Indeed, this is a bad idea.
A complex Linux system with many undocumented corners and unresolved bugs is the last thing you'd want for a flight computer. In the case of the Omega 2+ even simply compared to other boards with the MT7688 chip, there's also the issue that an error in the choice of the companion flash chip on the module means that if the MT7688 experiences an unprepared reboot (for example from a glitch, or a watchdog) without the flash chip power cycling, a disagreement of addressing mode means that it will hang and be unable to boot.
Actual flight controllers are quite simple computers. A few years ago they were typically 8-bit ATmegas or STM8's, though fortunately that era is now in the past. Today they are typically simple ARM Cortex M0, M1, or M3 parts, from the likes of STM, Gigadevices, Nuvoton, or Asia-only vendors relatively unknown in the west. These run with internal flash and ram and have the rich I/O that @ccs-hello mentioned. For these purposes they run simple main-loop style bare metal firmware, drastically simpler and more responsive than what you would get from a multithreaded architecture. If you're interested in experimenting with this the realm of tiny featherweight platforms, there are a number of published open source replacement firmwares for toys like the H8mini, CX10, etc - ironically, the smaller (and therefore twitchier) the aircraft, the faster the control system needs to be.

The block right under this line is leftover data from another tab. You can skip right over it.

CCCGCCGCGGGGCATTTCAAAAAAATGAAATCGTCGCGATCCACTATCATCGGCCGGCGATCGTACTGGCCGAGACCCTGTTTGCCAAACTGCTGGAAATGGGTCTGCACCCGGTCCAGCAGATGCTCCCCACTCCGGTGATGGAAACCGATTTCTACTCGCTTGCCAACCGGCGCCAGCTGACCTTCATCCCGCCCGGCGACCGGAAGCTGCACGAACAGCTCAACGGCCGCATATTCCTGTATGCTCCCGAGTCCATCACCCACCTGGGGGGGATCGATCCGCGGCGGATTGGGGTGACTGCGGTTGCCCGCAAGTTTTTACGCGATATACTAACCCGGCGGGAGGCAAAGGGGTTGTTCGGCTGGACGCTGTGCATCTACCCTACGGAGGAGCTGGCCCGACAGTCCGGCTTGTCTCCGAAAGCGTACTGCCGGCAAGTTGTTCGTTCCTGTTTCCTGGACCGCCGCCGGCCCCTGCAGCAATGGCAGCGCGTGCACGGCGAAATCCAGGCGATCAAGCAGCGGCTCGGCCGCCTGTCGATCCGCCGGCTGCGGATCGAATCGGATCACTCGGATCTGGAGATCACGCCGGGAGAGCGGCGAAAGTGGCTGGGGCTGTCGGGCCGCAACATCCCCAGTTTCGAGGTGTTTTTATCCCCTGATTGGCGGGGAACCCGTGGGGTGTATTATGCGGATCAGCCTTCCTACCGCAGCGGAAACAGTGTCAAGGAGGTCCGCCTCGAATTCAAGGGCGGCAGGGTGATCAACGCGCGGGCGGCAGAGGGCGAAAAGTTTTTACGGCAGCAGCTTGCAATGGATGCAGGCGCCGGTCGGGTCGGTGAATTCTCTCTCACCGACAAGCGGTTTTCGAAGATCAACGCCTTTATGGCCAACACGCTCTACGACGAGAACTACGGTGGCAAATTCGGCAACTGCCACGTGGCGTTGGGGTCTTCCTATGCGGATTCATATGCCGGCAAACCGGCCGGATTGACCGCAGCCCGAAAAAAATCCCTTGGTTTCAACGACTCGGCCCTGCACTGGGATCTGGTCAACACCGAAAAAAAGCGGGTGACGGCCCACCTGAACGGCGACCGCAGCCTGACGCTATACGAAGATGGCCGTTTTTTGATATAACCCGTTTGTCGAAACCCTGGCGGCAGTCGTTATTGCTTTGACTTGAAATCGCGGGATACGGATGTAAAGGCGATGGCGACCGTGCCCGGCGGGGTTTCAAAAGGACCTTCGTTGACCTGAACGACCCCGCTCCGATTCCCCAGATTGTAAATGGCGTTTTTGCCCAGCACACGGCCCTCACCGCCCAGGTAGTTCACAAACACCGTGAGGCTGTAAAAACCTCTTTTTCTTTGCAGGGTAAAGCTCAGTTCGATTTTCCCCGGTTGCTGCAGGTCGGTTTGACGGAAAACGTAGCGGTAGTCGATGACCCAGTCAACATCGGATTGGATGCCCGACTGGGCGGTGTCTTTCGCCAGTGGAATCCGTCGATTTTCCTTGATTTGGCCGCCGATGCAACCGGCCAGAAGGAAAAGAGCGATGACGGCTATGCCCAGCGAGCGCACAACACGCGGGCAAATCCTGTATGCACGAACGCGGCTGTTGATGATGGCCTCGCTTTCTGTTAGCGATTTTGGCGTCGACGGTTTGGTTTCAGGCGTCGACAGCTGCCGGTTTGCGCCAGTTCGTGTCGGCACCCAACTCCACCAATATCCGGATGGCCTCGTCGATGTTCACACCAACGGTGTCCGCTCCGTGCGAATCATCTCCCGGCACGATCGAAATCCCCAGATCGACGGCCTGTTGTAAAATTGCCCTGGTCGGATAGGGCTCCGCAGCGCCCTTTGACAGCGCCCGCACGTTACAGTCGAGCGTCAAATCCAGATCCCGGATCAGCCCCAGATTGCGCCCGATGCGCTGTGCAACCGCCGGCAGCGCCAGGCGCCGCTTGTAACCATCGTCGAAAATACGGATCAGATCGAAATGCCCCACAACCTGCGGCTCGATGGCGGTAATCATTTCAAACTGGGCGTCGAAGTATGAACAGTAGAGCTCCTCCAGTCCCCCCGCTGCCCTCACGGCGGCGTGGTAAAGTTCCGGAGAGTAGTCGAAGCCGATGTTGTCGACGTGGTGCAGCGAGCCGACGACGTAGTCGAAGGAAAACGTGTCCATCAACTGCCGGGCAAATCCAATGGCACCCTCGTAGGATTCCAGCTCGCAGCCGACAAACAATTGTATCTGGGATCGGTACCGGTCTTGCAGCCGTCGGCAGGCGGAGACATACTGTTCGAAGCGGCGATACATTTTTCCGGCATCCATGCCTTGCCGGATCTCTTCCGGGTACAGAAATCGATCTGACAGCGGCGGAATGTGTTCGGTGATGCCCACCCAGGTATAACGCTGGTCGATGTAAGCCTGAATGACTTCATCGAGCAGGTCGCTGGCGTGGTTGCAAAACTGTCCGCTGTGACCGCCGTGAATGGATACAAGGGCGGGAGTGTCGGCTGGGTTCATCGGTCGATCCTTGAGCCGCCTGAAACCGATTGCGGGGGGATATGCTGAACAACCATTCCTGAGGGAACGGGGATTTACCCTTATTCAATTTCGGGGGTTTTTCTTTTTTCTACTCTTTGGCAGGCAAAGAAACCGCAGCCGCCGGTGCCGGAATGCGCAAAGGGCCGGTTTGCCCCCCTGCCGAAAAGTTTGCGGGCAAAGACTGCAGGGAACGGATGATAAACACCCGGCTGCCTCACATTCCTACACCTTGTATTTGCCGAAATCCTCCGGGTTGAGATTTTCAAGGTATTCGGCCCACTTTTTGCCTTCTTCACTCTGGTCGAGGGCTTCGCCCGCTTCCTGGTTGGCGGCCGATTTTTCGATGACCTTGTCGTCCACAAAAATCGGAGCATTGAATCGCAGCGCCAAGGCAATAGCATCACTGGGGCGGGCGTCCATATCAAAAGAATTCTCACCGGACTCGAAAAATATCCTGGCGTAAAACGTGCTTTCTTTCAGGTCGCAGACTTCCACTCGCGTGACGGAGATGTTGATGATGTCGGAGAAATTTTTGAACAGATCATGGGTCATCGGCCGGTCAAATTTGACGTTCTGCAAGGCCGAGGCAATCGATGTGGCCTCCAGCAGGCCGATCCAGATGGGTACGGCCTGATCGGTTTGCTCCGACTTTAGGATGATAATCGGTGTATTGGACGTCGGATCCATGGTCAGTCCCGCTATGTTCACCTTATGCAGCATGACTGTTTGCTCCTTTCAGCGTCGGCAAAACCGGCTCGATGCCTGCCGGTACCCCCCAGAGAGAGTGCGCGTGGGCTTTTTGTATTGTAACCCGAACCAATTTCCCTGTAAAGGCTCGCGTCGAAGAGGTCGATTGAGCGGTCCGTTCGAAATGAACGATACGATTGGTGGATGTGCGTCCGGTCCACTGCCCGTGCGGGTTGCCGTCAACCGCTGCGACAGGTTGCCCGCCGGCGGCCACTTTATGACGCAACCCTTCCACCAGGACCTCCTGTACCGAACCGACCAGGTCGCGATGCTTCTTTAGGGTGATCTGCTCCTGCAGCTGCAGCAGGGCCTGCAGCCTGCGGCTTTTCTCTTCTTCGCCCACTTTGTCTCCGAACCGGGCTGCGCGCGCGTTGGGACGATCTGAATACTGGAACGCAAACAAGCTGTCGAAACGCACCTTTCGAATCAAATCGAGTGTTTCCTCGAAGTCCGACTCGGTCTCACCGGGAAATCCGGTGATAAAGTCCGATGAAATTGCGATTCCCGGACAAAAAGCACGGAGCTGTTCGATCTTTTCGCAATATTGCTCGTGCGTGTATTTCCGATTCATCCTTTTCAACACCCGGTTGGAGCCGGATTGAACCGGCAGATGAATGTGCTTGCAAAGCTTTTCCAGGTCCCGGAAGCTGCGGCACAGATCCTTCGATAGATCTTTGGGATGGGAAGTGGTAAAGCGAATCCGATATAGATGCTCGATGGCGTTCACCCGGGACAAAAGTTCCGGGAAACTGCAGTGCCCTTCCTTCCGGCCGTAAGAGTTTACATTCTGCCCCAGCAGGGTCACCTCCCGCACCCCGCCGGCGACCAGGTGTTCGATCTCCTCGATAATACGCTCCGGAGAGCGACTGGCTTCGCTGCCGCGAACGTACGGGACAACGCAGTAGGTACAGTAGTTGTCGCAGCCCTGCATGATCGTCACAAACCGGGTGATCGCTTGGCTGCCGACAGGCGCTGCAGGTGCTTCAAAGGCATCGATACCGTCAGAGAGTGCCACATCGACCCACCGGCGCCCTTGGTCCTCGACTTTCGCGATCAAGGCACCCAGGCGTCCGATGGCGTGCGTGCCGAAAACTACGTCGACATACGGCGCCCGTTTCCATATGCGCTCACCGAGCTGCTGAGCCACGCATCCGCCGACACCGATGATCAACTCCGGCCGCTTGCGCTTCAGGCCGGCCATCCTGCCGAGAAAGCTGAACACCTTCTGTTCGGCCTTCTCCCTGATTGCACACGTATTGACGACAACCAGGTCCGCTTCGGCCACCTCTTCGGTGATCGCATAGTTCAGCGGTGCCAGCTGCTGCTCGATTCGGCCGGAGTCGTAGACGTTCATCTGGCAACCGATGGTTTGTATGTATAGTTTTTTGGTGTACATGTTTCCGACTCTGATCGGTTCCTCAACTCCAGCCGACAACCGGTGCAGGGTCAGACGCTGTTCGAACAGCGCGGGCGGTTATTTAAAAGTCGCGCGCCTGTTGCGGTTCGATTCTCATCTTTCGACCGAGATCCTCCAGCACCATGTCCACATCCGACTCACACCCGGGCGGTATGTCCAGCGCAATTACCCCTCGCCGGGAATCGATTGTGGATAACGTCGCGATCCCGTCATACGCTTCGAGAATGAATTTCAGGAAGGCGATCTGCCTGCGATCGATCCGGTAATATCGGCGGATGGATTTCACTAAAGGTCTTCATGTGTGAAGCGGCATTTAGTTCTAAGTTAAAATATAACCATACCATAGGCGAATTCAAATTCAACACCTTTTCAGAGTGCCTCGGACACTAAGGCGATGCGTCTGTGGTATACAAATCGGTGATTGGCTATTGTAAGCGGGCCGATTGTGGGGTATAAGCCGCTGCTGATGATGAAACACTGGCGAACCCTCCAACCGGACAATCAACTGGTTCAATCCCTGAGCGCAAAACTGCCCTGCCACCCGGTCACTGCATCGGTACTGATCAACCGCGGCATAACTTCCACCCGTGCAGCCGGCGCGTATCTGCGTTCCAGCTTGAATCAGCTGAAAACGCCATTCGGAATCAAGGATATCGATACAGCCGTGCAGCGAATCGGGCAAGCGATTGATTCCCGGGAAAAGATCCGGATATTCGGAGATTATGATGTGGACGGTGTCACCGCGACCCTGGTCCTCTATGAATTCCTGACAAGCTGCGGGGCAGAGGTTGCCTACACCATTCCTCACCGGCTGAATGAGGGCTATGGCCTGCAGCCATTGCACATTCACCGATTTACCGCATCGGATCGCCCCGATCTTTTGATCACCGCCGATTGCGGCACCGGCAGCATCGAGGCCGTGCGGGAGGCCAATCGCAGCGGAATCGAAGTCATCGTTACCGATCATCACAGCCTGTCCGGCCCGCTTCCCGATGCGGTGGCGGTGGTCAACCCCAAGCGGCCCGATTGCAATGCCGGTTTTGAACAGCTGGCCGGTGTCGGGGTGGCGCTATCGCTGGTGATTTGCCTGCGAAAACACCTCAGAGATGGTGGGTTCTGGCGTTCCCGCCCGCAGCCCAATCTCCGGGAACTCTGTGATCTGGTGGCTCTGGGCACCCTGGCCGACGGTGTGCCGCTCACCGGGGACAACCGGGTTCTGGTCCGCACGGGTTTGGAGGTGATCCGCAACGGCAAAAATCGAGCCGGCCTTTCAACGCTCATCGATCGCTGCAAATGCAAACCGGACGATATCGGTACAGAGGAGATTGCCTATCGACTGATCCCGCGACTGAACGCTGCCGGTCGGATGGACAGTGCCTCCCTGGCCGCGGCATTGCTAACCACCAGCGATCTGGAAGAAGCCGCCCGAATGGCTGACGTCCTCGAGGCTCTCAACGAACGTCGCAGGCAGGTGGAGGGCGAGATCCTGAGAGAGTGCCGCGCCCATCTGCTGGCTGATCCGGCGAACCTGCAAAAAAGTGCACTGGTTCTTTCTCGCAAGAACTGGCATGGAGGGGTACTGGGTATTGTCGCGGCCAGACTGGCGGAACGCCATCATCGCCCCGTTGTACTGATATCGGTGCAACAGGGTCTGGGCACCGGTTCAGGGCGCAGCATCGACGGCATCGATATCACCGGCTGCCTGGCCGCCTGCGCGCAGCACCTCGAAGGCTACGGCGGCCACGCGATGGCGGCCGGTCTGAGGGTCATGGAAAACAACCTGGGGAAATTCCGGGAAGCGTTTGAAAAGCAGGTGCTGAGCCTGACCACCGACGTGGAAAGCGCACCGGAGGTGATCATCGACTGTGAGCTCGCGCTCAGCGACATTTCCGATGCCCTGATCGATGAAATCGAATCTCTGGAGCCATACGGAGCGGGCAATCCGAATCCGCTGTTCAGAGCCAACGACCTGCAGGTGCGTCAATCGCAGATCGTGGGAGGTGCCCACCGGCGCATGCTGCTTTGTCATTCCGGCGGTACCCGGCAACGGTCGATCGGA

If you do choose to fly a system like the Omega 2+, it should be limited to optional features, for example, you might use it to log data that you'd like to have, but the loss of which would not cause the aircraft to crash.